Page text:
Breaking/Sighting in Hunting Rifle

Discussion in 'Long Range Hunting & Shooting' started by goebs66, Jun 13, 2015.

  1. goebs66

    goebs66 Well-Known Member

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    First off, I don't believe in "breaking in" barrels with the cleaning between every shot. Seems like a total waste of time and a good way to wear out your rifle even faster. But I do have a question about when a barrel is ready to maintain accuracy. I just received my Sako 85 7mm rem mag, and was thinking about giving it a good cleaning and then taking it to the range to sight in with about 20 rounds at 100 then 200 yards. After that, do you guys think its good to go for hunting? Is the barrel "broken in enough"?
     
  2. Laelkhunter

    Laelkhunter Well-Known Member

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    I have been doing lots of reading on the pros and cons of breaking in a new barrel. Some say with a factory grade hunting rifle barrel, it doesn't matter, and it won't help much. Then some say with a quality after market barrel, they are pre lapped after the rifling process, before it is shipped out.
    Most of what I have determined is that when the throat or "leade" is cut, it is usually rough, and due to where it is and how it is cut, it can't really be polished or lapped by hand, so it can only be smoothed out by firing ???
    I am waiting to get my .340 Wby back from the gunsmith. It has a Lilja stainless match barrel installed. When I do get it back, I will definitely break it in, one shot, then remove carbon, then remove copper for ten shots. Then fire two shots and clean for ten shots, then finally three shots, and clean.
    It might make the difference, and it might not. Once you go through the tedious process, you might be glad you did, but once you decide not to break-in, and then fire 20 or 30 rounds, you obviously can't go back and do a proper break-in.
    I should get my rifle back within the next week or two, and with the high temps, I will want to take it easy, and cleaning between shots will help it cool
    between shots, which I can also use to "Sight-in" the new scope, plus I can see where the first shot POI changes (if any) on a freshly cleaned barrel.
    If you clean properly, and take your time, and by all means use a quality bore guide, you should be able to safely clean your barrel without damage.
     
  3. roninflag

    roninflag Well-Known Member

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    i shoot my gun. then i clean with shooters choice mc-7 and shooters choice copper remover following the instuction on the jar. after 20 rounds or so, if i change loads or powders. in an f-class match i shoot 66 rounds minimum , after than many cleaning takes longer. in that case a lot times i will squirt the foam cleaner in a barrel to get it started.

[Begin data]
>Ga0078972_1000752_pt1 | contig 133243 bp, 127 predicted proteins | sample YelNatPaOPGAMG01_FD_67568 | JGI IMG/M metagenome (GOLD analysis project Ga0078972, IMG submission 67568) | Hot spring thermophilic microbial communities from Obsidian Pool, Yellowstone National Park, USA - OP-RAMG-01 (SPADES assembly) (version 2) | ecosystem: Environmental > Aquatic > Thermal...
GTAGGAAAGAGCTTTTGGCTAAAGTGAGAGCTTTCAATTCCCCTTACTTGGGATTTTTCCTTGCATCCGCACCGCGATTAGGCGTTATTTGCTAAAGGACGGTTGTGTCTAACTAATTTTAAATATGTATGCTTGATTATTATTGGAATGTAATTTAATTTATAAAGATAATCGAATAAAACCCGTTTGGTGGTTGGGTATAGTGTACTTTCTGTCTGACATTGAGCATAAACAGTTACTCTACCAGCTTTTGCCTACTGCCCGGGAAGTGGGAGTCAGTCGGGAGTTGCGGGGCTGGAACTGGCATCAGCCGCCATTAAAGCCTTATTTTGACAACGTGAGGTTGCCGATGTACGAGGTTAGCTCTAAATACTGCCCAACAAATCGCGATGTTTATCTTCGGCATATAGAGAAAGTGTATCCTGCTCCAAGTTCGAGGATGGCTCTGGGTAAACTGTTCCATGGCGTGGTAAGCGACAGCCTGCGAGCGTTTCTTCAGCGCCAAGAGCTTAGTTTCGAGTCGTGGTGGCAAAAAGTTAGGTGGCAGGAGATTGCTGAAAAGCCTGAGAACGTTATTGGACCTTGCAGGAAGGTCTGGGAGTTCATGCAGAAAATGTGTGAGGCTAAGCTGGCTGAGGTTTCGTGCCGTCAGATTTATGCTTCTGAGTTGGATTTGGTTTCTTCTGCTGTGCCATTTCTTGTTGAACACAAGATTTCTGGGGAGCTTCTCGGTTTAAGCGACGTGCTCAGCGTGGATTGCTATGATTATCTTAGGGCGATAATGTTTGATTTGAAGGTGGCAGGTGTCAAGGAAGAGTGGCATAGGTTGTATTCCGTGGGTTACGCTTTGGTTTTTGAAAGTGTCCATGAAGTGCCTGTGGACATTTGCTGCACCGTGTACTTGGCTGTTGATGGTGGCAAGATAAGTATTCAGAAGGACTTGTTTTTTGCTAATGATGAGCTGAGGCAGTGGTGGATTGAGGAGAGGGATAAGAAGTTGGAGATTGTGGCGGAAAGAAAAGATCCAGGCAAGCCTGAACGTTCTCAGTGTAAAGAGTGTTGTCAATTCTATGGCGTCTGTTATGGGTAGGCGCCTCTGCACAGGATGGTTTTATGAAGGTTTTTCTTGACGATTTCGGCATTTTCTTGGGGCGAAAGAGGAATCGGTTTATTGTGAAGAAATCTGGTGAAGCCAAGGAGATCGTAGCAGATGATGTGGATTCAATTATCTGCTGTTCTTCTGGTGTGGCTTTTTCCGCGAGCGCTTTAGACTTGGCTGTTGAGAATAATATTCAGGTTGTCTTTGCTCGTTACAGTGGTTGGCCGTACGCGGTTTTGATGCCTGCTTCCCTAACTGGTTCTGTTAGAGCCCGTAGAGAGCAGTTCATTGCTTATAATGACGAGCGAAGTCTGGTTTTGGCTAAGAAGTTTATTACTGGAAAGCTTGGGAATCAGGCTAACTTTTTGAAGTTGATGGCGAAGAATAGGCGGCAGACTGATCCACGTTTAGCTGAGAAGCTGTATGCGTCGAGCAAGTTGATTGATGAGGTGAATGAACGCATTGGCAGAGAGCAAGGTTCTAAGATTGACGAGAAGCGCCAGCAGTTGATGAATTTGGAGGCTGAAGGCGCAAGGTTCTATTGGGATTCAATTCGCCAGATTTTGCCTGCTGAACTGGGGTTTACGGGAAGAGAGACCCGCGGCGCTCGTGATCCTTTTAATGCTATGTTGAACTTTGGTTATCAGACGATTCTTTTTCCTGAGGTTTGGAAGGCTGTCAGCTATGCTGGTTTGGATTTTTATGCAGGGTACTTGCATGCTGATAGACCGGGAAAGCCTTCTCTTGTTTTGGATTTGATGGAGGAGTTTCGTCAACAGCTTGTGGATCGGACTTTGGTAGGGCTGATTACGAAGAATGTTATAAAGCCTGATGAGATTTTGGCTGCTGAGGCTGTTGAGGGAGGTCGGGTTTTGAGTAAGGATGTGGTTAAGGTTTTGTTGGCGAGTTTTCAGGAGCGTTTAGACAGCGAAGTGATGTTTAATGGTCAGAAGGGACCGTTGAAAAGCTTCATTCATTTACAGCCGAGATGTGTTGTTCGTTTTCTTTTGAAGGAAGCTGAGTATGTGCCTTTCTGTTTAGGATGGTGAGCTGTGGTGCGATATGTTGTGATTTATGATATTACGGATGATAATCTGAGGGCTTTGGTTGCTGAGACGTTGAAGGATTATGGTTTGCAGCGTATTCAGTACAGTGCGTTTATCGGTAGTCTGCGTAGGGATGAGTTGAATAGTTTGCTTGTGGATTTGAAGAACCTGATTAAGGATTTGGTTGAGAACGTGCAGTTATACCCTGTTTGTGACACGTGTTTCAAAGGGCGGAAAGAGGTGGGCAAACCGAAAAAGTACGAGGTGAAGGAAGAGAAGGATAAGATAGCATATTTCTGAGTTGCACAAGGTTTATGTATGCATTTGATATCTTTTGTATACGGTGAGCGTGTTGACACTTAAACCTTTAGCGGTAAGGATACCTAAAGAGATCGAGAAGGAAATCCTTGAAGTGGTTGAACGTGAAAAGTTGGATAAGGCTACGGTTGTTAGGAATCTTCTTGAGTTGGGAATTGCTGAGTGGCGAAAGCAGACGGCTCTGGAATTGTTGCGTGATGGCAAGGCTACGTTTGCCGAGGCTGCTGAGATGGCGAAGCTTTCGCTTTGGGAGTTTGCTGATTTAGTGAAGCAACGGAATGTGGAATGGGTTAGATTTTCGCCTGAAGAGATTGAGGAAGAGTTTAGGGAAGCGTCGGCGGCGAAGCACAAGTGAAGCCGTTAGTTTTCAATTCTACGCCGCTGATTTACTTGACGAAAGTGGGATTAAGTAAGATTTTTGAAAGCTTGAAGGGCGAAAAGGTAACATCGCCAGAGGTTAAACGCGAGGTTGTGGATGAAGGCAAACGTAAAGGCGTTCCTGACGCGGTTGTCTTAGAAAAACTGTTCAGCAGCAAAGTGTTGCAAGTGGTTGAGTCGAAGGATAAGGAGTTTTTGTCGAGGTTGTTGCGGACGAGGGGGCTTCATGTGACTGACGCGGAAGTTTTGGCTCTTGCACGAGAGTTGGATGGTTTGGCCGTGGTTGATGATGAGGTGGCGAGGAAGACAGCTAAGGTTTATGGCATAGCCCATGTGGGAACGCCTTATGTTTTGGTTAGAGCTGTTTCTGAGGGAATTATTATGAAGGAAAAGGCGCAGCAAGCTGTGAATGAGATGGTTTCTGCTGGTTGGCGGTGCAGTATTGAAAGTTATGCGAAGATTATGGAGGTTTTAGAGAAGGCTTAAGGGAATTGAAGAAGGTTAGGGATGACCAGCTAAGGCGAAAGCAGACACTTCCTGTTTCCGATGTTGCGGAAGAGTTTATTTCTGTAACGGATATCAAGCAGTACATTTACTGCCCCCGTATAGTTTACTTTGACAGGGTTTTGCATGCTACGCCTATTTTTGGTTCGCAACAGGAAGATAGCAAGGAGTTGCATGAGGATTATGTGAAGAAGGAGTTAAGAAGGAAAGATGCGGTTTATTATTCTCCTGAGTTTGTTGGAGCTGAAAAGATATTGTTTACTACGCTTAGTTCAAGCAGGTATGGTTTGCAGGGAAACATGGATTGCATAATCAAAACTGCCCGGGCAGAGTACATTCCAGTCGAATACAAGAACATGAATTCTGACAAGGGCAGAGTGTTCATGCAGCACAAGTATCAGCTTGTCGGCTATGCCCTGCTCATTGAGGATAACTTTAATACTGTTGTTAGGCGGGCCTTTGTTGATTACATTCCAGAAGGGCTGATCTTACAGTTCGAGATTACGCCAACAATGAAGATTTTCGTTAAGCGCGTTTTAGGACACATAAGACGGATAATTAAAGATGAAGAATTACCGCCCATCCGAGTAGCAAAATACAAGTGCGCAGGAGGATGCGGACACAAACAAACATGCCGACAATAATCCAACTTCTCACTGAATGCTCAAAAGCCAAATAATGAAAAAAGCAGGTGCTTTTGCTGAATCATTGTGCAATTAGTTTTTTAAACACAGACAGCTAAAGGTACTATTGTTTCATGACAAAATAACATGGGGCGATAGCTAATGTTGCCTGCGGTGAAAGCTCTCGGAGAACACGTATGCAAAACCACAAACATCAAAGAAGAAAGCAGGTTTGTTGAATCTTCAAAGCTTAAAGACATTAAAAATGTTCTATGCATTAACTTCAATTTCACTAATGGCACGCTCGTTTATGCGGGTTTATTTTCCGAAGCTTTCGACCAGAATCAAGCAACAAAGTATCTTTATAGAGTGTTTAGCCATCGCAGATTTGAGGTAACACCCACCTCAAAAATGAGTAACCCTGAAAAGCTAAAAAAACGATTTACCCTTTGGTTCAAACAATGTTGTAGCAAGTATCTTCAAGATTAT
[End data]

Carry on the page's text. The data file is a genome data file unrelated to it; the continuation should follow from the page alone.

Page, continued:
4. roninflag

    roninflag Well-Known Member

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    German has full article on barrel break in ..... The Rifleman's Journal .....lot of knowledge on that blog
     
  5. J E Custom

    J E Custom Well-Known Member

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    Just a comment.

    There are many opinions on the breaking in of a barrel. I wont try to change anyone's opinion
    on it so you can do what you want, (Its your barrel).

    There have been many debates on barrel break in and you should do a search and read them
    and make your decision based on what you think is best for you.

    I did not break in barrels for many years (Did not think it was necessary) then I bought a rifle that just would not shoot as well as I wanted it to. So out of desperation, I decided to do the traditional
    shoot and clean break in. (This was a factory rifle).

    After a thorough cleaning. I started the process.

    After 7 to 8 cycles I began to see some improvements in both accuracy and cleaning.

    With nothing to loose I continued the shoot and clean until I saw no appreciable improvement.
    (Just over 20 rounds) now the rifle will shoot an average 1/2 MOA when before it could not get less than 1 1/2" groups at 100 yards.

    Now I do a break in on all barrels Custom or factory. (Custom barrels normally break in in less than 10 rounds and the factory barrels are somewhere between 15 and 25 shots normally).

    The downside to barrel break in is time. It can be boring and time consuming.

    The up side is accuracy and barrel life. A clean barrel will last longer because of the carbon removal between shots. and accuracy will be more consistent.

    If a break in is not performed, you will never know the accuracy potential of your weapon and finding a good load will normally take a lot more rounds.

    This is just my opinion and experience with break in so take it however you want.

    J E CUSTOM
     
  6. goebs66

    goebs66 Well-Known Member

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    I've done my research and believ it's a good way to wear the barrel out even more rather than get it to last longer. If you do the research you should come up with the results I did. I was simply asking is 20 shots through a barrel enough to have it "broken in" enough for it to be a consitent in a hunting situation? I didn't want to learn more about cleaning haha just a round count...
     
  7. FEENIX

    FEENIX Well-Known Member

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    +1 on Jerry's comment!
     

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  8. Laelkhunter